Firms need to cough up if staff are to stay

However much we love our jobs most of us will, let's face it, have times when we feel overworked and underpaid; few people would admit to being lucky enough to having it the other way around.

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By  Peter Branton Published  February 22, 2007

However much we love our jobs most of us will, let's face it, have times when we feel overworked and underpaid; few people would admit to being lucky enough to having it the other way around.

While such complaints are common enough in any modern workplace, sadly the growing cost of living in the GCC countries is leaving many workers feeling really underpaid.

According to a survey by online recruitment firm Bayt.com and research outfit YouGovSiraj, salary increases across different industry sectors are lagging behind the pay raises professionals feel they should be receiving. Among the most demanding sectors are IT staff, who feel they should have, on average, "deserved" pay rises of 34%, and telecommunications workers, who consider themselves deserving of average pay rises of 32%.

Hardly surprising then, that staff at Batelco are threatening a demonstration over management's refusal to offer them a 25% pay rise. The trade union representing staff at the telco feels that current salary levels do not take into account the level of inflation in the Gulf. In turn, Batelco's management team is arguing that staff are not looking at the reality of the operator facing increased competition and regulatory changes, resulting in customers' expectations of cheaper services.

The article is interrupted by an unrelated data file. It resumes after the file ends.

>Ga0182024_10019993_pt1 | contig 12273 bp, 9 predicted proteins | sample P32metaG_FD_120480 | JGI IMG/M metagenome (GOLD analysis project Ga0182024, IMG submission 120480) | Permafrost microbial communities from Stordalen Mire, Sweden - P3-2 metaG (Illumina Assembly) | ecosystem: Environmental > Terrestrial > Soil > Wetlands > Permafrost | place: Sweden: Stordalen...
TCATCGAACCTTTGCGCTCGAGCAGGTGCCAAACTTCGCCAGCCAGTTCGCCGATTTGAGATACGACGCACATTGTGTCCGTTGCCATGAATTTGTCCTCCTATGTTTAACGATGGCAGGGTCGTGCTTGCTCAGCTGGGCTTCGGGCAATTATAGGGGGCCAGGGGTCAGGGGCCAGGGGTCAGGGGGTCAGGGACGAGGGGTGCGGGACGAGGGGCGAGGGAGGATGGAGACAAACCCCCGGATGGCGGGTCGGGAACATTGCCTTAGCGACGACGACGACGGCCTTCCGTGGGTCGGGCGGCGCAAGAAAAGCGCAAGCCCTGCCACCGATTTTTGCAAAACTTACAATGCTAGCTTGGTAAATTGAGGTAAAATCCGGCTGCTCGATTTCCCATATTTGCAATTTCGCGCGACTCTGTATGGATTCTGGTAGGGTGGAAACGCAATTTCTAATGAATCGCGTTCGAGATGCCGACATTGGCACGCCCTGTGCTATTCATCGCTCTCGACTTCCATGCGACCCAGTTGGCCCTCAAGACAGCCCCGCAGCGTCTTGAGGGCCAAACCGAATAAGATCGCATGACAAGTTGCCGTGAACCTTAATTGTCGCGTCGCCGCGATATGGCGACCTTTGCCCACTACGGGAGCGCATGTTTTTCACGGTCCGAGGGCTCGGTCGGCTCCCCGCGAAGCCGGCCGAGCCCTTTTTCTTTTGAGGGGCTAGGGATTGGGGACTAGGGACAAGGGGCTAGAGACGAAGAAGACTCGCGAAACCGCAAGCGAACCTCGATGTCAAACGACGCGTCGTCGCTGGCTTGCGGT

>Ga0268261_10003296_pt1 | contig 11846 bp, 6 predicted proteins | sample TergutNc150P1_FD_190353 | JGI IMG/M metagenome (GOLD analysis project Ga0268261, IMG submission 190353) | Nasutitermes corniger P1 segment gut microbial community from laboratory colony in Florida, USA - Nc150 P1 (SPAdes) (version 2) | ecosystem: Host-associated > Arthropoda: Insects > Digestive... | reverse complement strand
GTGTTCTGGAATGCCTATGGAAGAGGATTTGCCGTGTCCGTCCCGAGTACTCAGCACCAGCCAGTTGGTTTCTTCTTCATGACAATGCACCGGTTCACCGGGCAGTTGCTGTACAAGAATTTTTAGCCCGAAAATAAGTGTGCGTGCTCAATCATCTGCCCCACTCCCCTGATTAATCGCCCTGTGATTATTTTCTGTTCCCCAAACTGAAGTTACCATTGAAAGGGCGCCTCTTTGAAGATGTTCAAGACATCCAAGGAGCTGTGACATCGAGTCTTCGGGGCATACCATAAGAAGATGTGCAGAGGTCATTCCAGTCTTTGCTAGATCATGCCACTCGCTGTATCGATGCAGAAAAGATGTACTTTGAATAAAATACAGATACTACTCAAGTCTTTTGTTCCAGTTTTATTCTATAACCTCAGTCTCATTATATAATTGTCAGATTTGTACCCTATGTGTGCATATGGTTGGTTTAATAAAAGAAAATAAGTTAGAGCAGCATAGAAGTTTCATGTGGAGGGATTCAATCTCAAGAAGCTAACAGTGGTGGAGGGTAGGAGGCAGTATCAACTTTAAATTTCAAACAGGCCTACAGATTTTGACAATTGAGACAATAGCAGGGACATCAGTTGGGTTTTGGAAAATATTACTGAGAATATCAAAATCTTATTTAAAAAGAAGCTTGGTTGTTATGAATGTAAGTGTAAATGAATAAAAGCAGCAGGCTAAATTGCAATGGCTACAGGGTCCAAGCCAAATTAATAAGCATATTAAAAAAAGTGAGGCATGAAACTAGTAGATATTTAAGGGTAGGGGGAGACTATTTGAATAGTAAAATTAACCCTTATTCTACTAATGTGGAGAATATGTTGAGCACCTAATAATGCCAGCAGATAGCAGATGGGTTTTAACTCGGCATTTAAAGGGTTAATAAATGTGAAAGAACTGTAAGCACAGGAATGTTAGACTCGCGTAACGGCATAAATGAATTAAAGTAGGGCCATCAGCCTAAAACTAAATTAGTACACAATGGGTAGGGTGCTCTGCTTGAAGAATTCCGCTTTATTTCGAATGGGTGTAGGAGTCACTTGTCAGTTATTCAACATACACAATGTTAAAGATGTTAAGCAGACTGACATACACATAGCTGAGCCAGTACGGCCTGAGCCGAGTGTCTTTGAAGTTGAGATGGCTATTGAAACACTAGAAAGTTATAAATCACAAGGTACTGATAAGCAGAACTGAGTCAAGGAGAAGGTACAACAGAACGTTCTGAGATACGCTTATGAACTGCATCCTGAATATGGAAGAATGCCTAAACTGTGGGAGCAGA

For some of us, avoiding such haggling and union action is part of the reason to have come to the region in the first place. Salaries, it is worth noting, are also rising strongly - IT workers saw their pay rise more than 18% last year.

For most staff in these sectors however, industrial action is a less likely outcome of discontent over pay levels than staff choosing to leave the region altogether. While "everybody out" is unlikely to be a common refrain in data centres in Dubai, "I'm off back home" could well be repeated more frequently, if employers are not more careful.

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